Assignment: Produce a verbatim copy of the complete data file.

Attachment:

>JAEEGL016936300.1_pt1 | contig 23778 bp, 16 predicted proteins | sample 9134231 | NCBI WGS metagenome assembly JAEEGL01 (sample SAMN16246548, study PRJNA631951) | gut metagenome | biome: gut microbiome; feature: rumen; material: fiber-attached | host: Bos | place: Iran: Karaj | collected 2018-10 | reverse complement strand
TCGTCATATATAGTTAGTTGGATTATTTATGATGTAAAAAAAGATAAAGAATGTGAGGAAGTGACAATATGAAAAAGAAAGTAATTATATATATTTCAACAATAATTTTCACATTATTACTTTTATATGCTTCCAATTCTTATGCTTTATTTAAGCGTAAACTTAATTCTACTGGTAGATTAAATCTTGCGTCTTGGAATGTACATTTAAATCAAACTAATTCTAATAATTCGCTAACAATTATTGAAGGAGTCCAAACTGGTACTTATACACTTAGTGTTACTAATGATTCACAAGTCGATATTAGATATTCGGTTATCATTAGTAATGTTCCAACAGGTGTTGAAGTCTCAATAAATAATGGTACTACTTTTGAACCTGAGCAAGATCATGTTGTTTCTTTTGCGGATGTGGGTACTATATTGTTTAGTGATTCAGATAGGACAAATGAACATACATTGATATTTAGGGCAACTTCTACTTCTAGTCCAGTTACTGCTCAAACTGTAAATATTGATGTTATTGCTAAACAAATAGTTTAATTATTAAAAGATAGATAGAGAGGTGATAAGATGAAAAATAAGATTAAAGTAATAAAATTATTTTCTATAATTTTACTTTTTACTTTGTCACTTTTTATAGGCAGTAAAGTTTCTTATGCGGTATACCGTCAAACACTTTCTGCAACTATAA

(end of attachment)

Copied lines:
>JAEEGL016936300.1_pt1 | contig 23778 bp, 16 predicted proteins | sample 9134231 | NCBI WGS metagenome assembly JAEEGL01 (sample SAMN16246548, study PRJNA631951) | gut metagenome | biome: gut microbiome; feature: rumen; material: fiber-attached | host: Bos | place: Iran: Karaj | collected 2018-10 | reverse complement strand
TCGTCATATATAGTTAGTTGGATTATTTATGATGTAAAAAAAGATAAAGAATGTGAGGAAGTGACAATATGAAAAAGAAAGTAATTATATATATTTCAACAATAATTTTCACATTATTACTTTTATATGCTTCCAATTCTTATGCTTTATTTAAGCGTAAACTTAATTCTACTGGTAGATTAAATCTTGCGTCTTGGAATGTACATTTAAATCAAACTAATTCTAATAATTCGCTAACAATTATTGAAGGAGTCCAAACTGGTACTTATACACTTAGTGTTACTAATGATTCACAAGTCGATATTAGATATTCGGTTATCATTAGTAATGTTCCAACAGGTGTTGAAGTCTCAATAAATAATGGTACTACTTTTGAACCTGAGCAAGATCATGTTGTTTCTTTTGCGGATGTGGGTACTATATTGTTTAGTGATTCAGATAGGACAAATGAACATACATTGATATTTAGGGCAACTTCTACTTCTAGTCCAGTTACTGCTCAAACTGTAAATATTGATGTTATTGCTAAACAAATAGTTTAATTATTAAAAGATAGATAGAGAGGTGATAAGATGAAAAATAAGATTAAAGTAATAAAATTATTTTCTATAATTTTACTTTTTACTTTGTCACTTTTTATAGGCAGTAAAGTTTCTTATGCGGTATACCGTCAAACACTTTCTGCAACTATAA